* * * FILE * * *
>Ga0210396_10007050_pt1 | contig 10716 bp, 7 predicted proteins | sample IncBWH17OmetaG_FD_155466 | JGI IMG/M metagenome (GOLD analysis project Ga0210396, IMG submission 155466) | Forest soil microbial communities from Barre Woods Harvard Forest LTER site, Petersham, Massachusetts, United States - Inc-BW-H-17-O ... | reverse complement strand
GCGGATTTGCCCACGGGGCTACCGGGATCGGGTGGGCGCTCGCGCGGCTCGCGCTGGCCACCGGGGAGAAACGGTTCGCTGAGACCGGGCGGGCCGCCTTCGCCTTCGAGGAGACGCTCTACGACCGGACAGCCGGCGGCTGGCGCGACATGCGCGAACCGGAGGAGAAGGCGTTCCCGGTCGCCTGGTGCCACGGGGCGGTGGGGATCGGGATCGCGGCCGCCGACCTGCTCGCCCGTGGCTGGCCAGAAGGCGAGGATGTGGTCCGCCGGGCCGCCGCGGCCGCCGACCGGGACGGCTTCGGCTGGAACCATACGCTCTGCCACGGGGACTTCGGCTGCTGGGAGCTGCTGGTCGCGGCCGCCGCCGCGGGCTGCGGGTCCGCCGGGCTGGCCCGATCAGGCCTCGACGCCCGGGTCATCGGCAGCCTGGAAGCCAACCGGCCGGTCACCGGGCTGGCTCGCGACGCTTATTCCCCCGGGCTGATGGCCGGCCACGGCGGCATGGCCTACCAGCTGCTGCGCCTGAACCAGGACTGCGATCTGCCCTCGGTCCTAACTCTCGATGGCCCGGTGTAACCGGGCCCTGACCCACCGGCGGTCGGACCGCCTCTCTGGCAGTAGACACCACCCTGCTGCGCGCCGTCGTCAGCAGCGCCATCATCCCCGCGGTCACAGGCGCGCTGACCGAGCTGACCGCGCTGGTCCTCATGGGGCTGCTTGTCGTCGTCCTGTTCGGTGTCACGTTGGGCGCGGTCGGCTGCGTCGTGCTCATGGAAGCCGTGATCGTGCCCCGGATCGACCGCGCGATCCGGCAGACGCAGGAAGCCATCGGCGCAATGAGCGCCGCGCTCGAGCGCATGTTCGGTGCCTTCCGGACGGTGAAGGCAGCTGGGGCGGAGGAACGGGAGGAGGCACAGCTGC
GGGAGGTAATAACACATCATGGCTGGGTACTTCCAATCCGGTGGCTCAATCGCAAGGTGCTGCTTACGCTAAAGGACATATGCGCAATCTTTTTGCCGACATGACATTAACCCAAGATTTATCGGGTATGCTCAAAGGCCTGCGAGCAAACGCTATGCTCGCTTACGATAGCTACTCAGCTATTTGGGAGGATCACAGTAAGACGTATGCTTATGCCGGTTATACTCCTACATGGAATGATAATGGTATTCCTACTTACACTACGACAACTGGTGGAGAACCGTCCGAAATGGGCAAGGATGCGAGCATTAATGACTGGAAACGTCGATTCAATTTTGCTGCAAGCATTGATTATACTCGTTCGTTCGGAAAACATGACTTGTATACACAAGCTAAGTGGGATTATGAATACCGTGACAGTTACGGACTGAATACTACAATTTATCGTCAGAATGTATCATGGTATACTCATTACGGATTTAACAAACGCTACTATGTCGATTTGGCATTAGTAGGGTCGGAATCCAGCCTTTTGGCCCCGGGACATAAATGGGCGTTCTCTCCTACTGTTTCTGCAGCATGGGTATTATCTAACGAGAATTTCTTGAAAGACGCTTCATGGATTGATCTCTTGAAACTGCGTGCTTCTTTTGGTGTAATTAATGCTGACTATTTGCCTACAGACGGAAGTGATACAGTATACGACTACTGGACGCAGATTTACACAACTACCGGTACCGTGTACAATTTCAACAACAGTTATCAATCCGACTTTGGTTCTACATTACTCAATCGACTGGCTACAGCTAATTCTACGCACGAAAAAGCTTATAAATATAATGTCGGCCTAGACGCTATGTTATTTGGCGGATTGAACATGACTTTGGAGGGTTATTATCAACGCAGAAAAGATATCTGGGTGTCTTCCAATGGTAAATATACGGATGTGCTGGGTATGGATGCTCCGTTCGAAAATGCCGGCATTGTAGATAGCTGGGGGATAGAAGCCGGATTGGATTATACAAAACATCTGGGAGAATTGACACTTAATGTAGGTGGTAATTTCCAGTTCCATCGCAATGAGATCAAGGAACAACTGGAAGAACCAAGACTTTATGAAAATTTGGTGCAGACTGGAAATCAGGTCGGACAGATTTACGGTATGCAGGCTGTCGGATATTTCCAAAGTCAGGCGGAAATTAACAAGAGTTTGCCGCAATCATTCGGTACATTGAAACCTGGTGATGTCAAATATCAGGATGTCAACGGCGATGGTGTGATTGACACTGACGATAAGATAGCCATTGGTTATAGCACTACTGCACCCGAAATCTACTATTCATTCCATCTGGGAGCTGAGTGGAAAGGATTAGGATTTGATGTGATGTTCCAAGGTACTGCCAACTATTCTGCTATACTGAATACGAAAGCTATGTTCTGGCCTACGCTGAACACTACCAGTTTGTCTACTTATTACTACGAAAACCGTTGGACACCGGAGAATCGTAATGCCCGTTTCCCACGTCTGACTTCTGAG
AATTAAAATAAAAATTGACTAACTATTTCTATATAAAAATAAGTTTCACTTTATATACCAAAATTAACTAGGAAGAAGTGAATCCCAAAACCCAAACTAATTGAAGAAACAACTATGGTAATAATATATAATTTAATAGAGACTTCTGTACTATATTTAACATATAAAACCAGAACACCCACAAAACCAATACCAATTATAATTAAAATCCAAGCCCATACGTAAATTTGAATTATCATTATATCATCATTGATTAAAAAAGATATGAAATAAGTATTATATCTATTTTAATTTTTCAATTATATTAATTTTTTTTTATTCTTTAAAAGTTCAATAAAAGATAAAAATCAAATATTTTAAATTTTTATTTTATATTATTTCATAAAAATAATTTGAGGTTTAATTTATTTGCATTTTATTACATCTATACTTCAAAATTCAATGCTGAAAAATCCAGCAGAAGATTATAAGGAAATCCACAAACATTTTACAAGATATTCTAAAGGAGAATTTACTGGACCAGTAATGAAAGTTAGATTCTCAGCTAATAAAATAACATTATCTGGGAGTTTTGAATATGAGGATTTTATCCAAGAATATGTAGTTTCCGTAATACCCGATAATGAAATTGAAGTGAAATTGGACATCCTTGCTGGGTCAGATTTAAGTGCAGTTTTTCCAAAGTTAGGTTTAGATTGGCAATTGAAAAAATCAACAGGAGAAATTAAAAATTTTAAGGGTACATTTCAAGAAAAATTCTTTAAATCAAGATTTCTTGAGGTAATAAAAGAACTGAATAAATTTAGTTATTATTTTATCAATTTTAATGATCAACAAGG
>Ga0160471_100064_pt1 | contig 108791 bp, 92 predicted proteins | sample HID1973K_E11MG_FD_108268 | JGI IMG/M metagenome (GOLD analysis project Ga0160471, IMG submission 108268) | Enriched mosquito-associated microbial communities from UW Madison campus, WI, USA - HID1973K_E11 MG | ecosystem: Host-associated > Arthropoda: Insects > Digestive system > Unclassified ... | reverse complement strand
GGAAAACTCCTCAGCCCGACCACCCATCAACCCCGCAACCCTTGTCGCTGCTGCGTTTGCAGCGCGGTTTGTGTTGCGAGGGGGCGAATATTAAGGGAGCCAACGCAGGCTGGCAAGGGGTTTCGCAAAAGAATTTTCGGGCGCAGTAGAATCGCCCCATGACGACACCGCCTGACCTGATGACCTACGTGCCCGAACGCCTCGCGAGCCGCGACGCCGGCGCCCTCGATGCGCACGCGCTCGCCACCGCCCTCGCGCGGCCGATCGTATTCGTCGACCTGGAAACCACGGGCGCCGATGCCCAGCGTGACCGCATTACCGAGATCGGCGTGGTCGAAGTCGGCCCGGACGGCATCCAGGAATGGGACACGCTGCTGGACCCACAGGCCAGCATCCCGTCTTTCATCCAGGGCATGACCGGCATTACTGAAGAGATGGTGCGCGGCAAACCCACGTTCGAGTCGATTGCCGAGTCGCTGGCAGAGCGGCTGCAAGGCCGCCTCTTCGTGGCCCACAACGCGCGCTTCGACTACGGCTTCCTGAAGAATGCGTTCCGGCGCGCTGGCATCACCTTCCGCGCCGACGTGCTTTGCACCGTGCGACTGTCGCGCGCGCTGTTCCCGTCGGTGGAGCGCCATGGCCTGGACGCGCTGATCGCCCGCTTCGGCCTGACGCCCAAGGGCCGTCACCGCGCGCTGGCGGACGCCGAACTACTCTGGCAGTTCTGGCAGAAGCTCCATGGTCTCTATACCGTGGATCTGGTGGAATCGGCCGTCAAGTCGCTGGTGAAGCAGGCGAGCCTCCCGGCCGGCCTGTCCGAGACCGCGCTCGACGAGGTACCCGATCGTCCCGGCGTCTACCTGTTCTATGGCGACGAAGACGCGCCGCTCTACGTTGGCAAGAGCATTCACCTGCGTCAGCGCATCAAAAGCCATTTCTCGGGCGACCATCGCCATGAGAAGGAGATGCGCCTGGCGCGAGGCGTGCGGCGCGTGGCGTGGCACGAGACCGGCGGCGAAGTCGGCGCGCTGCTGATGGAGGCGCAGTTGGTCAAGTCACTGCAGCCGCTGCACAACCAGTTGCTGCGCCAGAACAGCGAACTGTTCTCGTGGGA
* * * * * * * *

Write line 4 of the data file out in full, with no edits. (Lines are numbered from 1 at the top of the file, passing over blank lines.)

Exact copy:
AATTAAAATAAAAATTGACTAACTATTTCTATATAAAAATAAGTTTCACTTTATATACCAAAATTAACTAGGAAGAAGTGAATCCCAAAACCCAAACTAATTGAAGAAACAACTATGGTAATAATATATAATTTAATAGAGACTTCTGTACTATATTTAACATATAAAACCAGAACACCCACAAAACCAATACCAATTATAATTAAAATCCAAGCCCATACGTAAATTTGAATTATCATTATATCATCATTGATTAAAAAAGATATGAAATAAGTATTATATCTATTTTAATTTTTCAATTATATTAATTTTTTTTTATTCTTTAAAAGTTCAATAAAAGATAAAAATCAAATATTTTAAATTTTTATTTTATATTATTTCATAAAAATAATTTGAGGTTTAATTTATTTGCATTTTATTACATCTATACTTCAAAATTCAATGCTGAAAAATCCAGCAGAAGATTATAAGGAAATCCACAAACATTTTACAAGATATTCTAAAGGAGAATTTACTGGACCAGTAATGAAAGTTAGATTCTCAGCTAATAAAATAACATTATCTGGGAGTTTTGAATATGAGGATTTTATCCAAGAATATGTAGTTTCCGTAATACCCGATAATGAAATTGAAGTGAAATTGGACATCCTTGCTGGGTCAGATTTAAGTGCAGTTTTTCCAAAGTTAGGTTTAGATTGGCAATTGAAAAAATCAACAGGAGAAATTAAAAATTTTAAGGGTACATTTCAAGAAAAATTCTTTAAATCAAGATTTCTTGAGGTAATAAAAGAACTGAATAAATTTAGTTATTATTTTATCAATTTTAATGATCAACAAGG